Lesson Plan One



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Unit 1 Topic: What is a peacemaker?                     1.5 hour class



Knowledge - Children will begin to know what a peacemaker is and how a peacemaker might act.  Children and parents will know about some of the activities we will do in Raising Peacemakers class (Peacemakers Club).

Wisdom - Children will begin to understand what it is about different actions that make them like or not like that of a peacemaker.  Children will understand the difference between being a peacemaker and a peacekeeper.

Perception - Children will want to become a peacemaker.

Eloquent speech - Children will begin to articulate what a peacemaker is and why they would like to be one.  They will learn a quote and a song to help them.  They will put on a play that helps them show the contrast between the actions of a peacemaker with someone who is not and be able to identify fear as a cause of prejudice and war.


Virtues: Idealism, commitment, creativity, thought-fulness




Introduction to Peacemakers’ Club

Present an overview of the class to the parents and children together, talking at the level of the children, about what you’re going to be learning about, the kinds of activities you’ll do.  Be very enthusiastic about what you are saying.  Whenever possible, ask questions that kids feel good about answering--it gets them into the flow of talking in a group and helps them to feel safe.  And it helps you feel more secure as a teacher to have their enthusiastic feedback.  For instance, instead of listing the activities we do in peacemakers, you might say,


“Now, is there anyone here who likes to sing?”  “Yes!” “I do!”

“Anyone like to read stories?”  “Me!”  “I do!”
“Anyone here like to play games?”  “Me!”  “I do!”

“What about put on plays?”  “Yeah!  I do!”

“Who wants to make the world a better place?”  “Me!  Me!” (Kids are much more likely to believe in the world than adults)

“Great!  Because that’s what peacemakers are!  People who are learning and trying to make the world a better place!  And the great thing is, you get to have a lot of fun while you’re learning how to be a peacemaker?”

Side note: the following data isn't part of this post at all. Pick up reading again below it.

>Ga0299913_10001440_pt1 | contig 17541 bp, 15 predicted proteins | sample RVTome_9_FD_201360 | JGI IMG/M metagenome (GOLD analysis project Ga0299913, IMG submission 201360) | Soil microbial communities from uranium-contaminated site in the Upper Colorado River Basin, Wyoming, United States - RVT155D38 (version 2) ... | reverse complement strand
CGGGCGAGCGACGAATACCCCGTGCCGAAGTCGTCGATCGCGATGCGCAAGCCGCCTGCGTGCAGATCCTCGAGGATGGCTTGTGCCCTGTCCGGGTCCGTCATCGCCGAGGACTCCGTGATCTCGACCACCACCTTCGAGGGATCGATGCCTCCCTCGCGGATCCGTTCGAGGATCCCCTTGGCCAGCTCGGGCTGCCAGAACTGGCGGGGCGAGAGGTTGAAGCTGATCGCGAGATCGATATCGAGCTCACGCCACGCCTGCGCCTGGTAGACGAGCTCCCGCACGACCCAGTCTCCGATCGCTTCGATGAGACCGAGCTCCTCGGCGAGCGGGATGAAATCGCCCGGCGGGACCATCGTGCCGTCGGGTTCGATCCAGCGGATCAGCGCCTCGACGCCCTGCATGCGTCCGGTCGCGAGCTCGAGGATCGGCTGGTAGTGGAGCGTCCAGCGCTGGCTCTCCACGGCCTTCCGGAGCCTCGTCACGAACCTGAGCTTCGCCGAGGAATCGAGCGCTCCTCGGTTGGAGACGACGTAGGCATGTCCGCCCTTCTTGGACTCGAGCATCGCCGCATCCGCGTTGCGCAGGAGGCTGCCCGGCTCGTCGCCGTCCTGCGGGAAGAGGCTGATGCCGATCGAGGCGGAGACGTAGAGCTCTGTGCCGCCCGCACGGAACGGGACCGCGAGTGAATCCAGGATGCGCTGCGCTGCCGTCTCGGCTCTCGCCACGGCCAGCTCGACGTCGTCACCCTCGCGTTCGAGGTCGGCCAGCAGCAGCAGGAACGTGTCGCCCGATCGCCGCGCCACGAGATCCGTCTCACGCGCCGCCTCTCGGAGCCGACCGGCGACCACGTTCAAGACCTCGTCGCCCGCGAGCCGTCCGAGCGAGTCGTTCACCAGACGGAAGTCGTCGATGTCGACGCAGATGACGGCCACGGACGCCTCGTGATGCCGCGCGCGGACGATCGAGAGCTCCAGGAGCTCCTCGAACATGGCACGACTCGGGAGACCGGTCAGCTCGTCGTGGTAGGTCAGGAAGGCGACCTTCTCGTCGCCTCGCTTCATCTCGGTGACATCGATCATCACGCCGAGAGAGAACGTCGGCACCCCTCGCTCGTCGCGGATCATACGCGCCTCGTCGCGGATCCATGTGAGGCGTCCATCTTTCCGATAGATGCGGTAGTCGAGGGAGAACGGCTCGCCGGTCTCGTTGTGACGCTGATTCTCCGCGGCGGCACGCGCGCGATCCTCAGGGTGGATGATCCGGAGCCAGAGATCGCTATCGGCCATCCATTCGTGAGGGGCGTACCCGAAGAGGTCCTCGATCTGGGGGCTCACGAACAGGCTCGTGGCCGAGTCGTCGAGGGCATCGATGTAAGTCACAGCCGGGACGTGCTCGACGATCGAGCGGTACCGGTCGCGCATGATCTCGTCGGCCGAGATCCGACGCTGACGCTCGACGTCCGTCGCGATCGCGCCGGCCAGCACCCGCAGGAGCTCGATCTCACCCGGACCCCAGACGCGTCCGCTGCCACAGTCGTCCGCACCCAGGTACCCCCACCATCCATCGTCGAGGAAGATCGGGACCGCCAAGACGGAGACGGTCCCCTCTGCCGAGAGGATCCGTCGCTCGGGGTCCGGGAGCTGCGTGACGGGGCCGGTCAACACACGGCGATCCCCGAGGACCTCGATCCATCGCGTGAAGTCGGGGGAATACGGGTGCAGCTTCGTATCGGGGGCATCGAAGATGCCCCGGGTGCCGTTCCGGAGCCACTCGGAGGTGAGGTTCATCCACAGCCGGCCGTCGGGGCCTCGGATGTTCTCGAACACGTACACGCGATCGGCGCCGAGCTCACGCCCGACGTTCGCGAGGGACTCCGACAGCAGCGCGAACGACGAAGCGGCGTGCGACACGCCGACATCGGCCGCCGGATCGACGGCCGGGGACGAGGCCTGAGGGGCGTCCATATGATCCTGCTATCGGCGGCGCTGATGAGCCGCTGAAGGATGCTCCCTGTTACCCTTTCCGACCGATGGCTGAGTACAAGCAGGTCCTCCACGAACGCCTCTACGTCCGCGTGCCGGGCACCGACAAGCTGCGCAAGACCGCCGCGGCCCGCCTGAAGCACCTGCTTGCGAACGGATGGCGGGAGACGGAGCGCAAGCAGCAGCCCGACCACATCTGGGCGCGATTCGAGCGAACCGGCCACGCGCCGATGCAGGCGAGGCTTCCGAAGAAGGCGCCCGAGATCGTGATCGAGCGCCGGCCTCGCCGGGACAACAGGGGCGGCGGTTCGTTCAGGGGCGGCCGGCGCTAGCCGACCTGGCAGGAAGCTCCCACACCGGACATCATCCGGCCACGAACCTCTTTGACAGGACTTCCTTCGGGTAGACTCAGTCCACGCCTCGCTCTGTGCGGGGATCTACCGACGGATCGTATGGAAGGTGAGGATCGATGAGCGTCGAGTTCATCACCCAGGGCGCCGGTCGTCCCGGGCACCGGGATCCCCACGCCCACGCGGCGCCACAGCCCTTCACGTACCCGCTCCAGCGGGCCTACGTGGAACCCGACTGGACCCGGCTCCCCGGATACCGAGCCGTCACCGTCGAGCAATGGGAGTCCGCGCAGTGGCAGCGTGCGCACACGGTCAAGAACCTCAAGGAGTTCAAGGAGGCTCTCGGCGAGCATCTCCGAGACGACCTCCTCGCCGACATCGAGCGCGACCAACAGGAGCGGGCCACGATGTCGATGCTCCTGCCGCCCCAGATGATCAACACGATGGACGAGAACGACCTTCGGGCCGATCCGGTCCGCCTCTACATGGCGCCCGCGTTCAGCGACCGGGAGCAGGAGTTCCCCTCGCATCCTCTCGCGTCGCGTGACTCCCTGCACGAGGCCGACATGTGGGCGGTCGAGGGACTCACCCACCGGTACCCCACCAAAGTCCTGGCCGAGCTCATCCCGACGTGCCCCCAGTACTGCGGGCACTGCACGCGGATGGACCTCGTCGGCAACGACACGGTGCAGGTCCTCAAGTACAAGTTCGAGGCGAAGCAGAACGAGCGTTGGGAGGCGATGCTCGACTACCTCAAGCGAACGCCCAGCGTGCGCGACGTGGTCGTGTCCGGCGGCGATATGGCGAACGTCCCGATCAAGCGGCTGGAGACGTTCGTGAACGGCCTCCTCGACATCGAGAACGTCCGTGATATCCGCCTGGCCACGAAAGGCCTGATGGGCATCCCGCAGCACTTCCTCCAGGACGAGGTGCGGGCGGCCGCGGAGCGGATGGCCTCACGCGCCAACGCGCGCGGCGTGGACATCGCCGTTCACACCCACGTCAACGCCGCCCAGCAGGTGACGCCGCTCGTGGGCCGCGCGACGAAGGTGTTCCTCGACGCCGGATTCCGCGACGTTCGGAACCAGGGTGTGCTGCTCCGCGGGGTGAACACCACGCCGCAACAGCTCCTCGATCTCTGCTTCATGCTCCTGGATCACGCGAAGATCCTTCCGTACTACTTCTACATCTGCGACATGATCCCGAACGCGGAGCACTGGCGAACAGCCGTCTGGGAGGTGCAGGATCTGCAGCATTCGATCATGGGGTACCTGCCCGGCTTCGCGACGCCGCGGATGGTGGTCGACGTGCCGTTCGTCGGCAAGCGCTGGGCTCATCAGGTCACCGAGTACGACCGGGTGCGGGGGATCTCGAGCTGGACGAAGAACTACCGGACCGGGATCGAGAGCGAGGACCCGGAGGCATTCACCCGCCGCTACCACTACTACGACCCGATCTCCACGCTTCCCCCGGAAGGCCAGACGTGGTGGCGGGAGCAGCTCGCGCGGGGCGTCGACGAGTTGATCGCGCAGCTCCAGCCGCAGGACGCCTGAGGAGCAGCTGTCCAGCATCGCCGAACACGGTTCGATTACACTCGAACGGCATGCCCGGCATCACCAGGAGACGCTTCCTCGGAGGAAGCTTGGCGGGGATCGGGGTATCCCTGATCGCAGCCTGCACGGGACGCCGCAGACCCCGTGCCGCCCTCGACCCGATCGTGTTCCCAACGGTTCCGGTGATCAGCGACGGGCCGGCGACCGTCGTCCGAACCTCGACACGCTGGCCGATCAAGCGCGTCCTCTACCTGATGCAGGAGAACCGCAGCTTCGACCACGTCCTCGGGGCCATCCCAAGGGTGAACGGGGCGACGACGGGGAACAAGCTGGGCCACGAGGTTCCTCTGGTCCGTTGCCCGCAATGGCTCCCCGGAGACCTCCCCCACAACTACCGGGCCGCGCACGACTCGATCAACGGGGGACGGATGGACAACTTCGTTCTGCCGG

“Who wants to get started?!?  Raise your hand if you want to learn how to be a peacemaker!” (If you wear a hearing aid, this would be a good time to turn it down).



1.   Facilitated discussion: 

What do you think it means to be a peacemaker?  (Go around in a circle and have each child answer, encouraging and highlighting good points, helping to gently redirect when the answer is off)

*  to help others

*  to love every member of the human family

*  to show love

*  to not fight/resolve conflicts

*  to create peace in one’s own heart

*  to create peace with others

What does it mean to make peace?

Is making peace something we do to others or something in our heart as well?

Is a peacemaker the same as a peacekeeper?



2.  Song “We are drops”

 1. We are drops        2. We are flowers        3. Black and white   

     Of one ocean            Of one garden              Red and yellow     

     We are waves           We are leaves              Beautiful colors  

     Of one sea                Of one tree.                 For all to see


4.  All the world                Chorus

     Is one country            Come and join us

     We are one                In our quest for unity

     Can’t you see?           It’s a way of life for you and me.


3.  Quotes (choose one) - Remember- no religious quotes in school (¥).

Think of creative ways to teach these quotes--use song, gestures, pictures, your imagination.  Remember to discuss what the quote means with the kids.


“You must be the change you wish to see in the world.”           

                                                                         Mahatma Gandhi


“True peace is not only the absence of tension, it is the presence of justice.”

                                                                Martin Luther King, Jr.


¥“So powerful is the light of unity that it can illuminate the whole earth.” 




4.  Story

The Island of the Skog by Steven Kellogg.  Feel free to stop in the middle and ask questions that will help them understand better the differences in attitudes between the mice which led to war.  Which actions are like those of a peacemaker and which are not?  How does fear lead to prejudice against the Skog?  What does this lead to on both sides?  What resolves the conflict?



5.  Play

The Island of the Skog by Steven Kellogg

Materials: A blanket, children’s imaginations

Ask the children to act out the story.  You can prompt them if they forget.  They do not need to know exact lines, just what they remember of the general ideas of what happened.  This will help them understand the story better.  The blanket is to make a Skog with several children under it.


6.  Arts & Crafts

Have kids decorate their Raising Peacemakers binder.



Closing - Homework assignment and parent discussion


Homework:  What is a peacemaker?  What does being a peacemaker mean to you?  You can write a paragraph or draw a picture about it.


Parent discussion:  Make sure you discuss circle of encouragement and what parents should look for in their children so they can encourage them.  Help them to understand the language of virtues.  Leave at least 15-30 minutes after class for questions and review of semester outline.  Help parents gain an overview of the class, expectations of parents and children, homework assignments etc.  Leave plenty of time for question and answer.



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